The medical community is a global one – probably an obvious statement, particularly if you read this PLoS blog! However, as a medical student, it doesn’t always seem that way. Meeting the global medical community is something you hope for when you’re a “Real” Doctor.
Which is why it is so exciting for this second blog on behalf of Medsin-UK to reflect on the recent International Federation of Medical Student Associations (IFMSA) General Assembly (GA) in Accra, Ghana, attended by a 12-strong Medsin-UK delegation of medical students from all over the UK. I direct you to the brilliant series of blogs written by the delegates during their week there (http://www.medsin.org/blogs,) and pick out some highlights to share with you here from their blog entries. The IFMSA conducts its activities through its six Standing Committees (SC), and I’ll briefly take you through some of the achievements of the UK delegation.
Kevin Garrity and Marion Matheson sat on the SC for Medical Education, where they developed policy statements on Widening Access to Medical Education. Whilst this is something the British Medical Association (BMA) has been promoting in the UK, it is great to have an international statement on this important issue. In addition, they ran a workshop with another country’s delegation on advocacy and government lobbying. Having attended an IFMSA last year, I think it’s easy for us to take for granted the advocacy work we can freely do in the UK, and as Marion’s blog entry explains, this sharing of ideas means we can work together to improve student representation and lobbying work all over the world.
Matthew Tuck and Hollie Kluczewski, representing the UK on the SC for Reproductive Health and AIDs, explored issues surrounding healthcare for HIV positive patients in different countries and for other stigmatized groups within healthcare systems around the world. As Hollie puts it ‘ there’s a positive hum and it’s buzzing about the youth voice… they want to know your opinions, how our education system works, how we advocate… and they want to know how to do it too’.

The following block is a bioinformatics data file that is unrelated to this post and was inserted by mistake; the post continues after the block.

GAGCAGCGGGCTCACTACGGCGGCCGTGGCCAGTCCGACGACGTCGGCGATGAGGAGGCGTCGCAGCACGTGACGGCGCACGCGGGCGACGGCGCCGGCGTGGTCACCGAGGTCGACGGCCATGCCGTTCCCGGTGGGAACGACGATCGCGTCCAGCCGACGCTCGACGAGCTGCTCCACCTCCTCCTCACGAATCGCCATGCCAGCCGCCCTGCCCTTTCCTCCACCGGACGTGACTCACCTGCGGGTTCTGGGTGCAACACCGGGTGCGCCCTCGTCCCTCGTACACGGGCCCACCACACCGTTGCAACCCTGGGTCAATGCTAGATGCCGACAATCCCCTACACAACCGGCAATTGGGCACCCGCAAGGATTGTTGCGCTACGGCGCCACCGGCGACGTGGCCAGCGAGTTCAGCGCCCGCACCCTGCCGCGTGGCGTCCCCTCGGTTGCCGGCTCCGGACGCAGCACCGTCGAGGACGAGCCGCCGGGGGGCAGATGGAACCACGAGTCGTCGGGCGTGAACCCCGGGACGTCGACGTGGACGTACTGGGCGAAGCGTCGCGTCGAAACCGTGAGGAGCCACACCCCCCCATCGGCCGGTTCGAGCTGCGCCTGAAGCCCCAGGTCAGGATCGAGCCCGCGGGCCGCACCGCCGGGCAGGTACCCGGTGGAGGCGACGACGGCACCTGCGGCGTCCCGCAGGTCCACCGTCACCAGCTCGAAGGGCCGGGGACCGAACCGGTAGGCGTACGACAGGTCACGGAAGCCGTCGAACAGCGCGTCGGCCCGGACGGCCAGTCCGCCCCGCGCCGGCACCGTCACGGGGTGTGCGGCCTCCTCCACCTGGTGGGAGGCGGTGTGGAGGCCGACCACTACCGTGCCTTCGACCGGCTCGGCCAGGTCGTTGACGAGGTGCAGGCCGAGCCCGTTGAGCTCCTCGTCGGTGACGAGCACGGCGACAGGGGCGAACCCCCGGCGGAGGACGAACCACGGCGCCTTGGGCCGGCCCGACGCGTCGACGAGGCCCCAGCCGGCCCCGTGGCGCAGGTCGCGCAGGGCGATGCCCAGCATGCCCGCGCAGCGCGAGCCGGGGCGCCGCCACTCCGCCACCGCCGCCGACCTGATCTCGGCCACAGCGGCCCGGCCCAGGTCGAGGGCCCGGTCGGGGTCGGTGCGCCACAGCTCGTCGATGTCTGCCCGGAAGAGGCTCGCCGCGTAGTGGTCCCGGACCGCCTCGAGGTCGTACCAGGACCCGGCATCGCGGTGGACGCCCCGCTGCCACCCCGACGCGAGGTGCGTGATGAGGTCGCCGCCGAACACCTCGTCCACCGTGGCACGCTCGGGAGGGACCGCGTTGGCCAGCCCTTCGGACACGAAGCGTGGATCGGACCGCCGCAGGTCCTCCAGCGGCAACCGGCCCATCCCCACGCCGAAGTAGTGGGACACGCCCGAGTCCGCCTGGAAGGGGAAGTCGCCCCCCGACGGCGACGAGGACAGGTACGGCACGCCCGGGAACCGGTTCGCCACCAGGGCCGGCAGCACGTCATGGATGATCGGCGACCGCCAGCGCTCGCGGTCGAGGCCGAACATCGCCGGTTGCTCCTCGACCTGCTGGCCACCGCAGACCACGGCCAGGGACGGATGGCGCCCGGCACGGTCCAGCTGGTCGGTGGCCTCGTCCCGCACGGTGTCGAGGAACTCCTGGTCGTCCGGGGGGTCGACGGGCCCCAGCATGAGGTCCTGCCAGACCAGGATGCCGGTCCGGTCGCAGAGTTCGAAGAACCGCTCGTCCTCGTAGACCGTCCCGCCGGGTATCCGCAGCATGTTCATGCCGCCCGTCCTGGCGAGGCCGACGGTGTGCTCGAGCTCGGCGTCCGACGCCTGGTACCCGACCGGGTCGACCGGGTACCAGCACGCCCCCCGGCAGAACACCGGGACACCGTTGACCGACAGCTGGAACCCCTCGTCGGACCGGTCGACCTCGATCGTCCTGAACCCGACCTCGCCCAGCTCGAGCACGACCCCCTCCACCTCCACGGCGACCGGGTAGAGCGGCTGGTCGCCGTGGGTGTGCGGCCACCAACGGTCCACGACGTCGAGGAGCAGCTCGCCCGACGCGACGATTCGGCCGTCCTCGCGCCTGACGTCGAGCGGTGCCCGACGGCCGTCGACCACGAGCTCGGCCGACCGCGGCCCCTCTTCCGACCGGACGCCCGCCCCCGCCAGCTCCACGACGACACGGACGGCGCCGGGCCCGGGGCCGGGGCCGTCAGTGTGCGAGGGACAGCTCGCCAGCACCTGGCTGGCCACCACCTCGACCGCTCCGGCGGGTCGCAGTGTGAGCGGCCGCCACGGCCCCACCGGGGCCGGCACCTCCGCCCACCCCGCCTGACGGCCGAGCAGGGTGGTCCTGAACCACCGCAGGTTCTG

Medsin-UK National Coordinators Felicity Jones and Dan Knights will have had an exhausting week in their daily Presidential sessions, which went on well into the early hours of the morning. But Felicity’s blog notes how the diverse social and cultural differences between different countries and their representative organisations demonstrates how it is possible to ‘adapt to unique challenges’ to the same greater goal of a better world through collaboration.
The rest of the delegation (Jonny Meldrum, Nathan Highton, Juliet Drummond, Sarah-Jane Lang, Leon Cohen and Mike Kalmus-Eliasz) who worked in the other SCs (Professional Exchanges, Research Exchanges, Public Health, and Human Rights and Peace) contributed significantly to the assembly, running transnational projects, running discussion groups, presentations, workshops and training sessions, and developing international policy statements. In particular, Mike and Jonny did an incredible job promoting ‘Think Global’, facilitating Think Global training and information sessions at both the pre-GA meeting and throughout the GA. Mike is now the Coordinator for Think Global, and will continue to take the Global Health message to students all over the world.
Reading the blogs, there are two overwhelming messages that come across from the delegates – the first was converting the feelings of trepidation (will I have anything to say? Do I know enough?) into those of confidence (as Hollie says – ‘I’ve managed to find my voice’). Being part of a vibrant, knowledgeable gathering of hundreds of medical students is a great opportunity to share and learn. It is exciting to think both of the ideas shared by Medsin-UK which have now travelled to various corners of the world, and conversely what our delegation have brought back to the UK.
The second message is one of friendship and community. Medicine is often perceived as a career of high achieving, powerful forces. But it’s also a career of people, and it is clear that the delegation only learned and achieved what they did through the inspirational delegates the met from the global medical student community.
Did you go to the IFMSA General Assembly? Leave a comment and tell us about your experience!
Karin Purshouse is a final year medical student at Newcastle University and was Chair of the British Medical Association’s Medical Students Committee (BMA MSC) 2010-11. She has been involved with Sexpression and Medsin since 2006, and was part of the Medsin-UK delegation to the International Federation of Medical Student Associations (IFMSA) August Meeting 2011. She also blogs here: www.kpurshouse.blogspot.com
The It’s Good to Talk: Reflections from the IFMSA General Assembly in Ghana by PLOS Blogs Network, unless otherwise expressly stated, is licensed under a Creative Commons Attribution 4.0 International License.